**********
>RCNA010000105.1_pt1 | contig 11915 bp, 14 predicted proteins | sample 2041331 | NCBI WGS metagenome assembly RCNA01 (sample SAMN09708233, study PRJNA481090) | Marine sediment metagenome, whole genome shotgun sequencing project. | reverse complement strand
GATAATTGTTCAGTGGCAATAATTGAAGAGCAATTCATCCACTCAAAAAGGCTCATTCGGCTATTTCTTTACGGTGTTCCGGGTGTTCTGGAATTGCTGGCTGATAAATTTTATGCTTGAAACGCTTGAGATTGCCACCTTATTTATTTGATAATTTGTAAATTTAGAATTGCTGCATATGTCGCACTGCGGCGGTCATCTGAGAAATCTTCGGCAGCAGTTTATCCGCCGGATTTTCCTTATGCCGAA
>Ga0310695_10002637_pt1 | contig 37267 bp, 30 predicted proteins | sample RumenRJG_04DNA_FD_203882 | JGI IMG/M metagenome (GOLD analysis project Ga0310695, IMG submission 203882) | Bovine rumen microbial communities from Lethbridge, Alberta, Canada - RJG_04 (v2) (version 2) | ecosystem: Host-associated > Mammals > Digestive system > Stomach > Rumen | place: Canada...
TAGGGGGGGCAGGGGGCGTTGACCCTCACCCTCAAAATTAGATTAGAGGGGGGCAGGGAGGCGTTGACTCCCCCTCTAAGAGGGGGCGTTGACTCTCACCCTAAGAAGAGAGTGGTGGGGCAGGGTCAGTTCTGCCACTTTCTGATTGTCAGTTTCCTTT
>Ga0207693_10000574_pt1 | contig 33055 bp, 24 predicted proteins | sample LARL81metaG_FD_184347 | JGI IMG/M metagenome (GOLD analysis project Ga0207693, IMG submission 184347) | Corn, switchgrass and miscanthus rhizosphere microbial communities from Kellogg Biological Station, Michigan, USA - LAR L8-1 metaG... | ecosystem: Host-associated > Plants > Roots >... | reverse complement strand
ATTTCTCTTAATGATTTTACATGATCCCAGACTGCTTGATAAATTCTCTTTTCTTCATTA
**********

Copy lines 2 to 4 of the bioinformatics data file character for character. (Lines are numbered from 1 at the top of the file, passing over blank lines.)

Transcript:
GATAATTGTTCAGTGGCAATAATTGAAGAGCAATTCATCCACTCAAAAAGGCTCATTCGGCTATTTCTTTACGGTGTTCCGGGTGTTCTGGAATTGCTGGCTGATAAATTTTATGCTTGAAACGCTTGAGATTGCCACCTTATTTATTTGATAATTTGTAAATTTAGAATTGCTGCATATGTCGCACTGCGGCGGTCATCTGAGAAATCTTCGGCAGCAGTTTATCCGCCGGATTTTCCTTATGCCGAA
>Ga0310695_10002637_pt1 | contig 37267 bp, 30 predicted proteins | sample RumenRJG_04DNA_FD_203882 | JGI IMG/M metagenome (GOLD analysis project Ga0310695, IMG submission 203882) | Bovine rumen microbial communities from Lethbridge, Alberta, Canada - RJG_04 (v2) (version 2) | ecosystem: Host-associated > Mammals > Digestive system > Stomach > Rumen | place: Canada...
TAGGGGGGGCAGGGGGCGTTGACCCTCACCCTCAAAATTAGATTAGAGGGGGGCAGGGAGGCGTTGACTCCCCCTCTAAGAGGGGGCGTTGACTCTCACCCTAAGAAGAGAGTGGTGGGGCAGGGTCAGTTCTGCCACTTTCTGATTGTCAGTTTCCTTT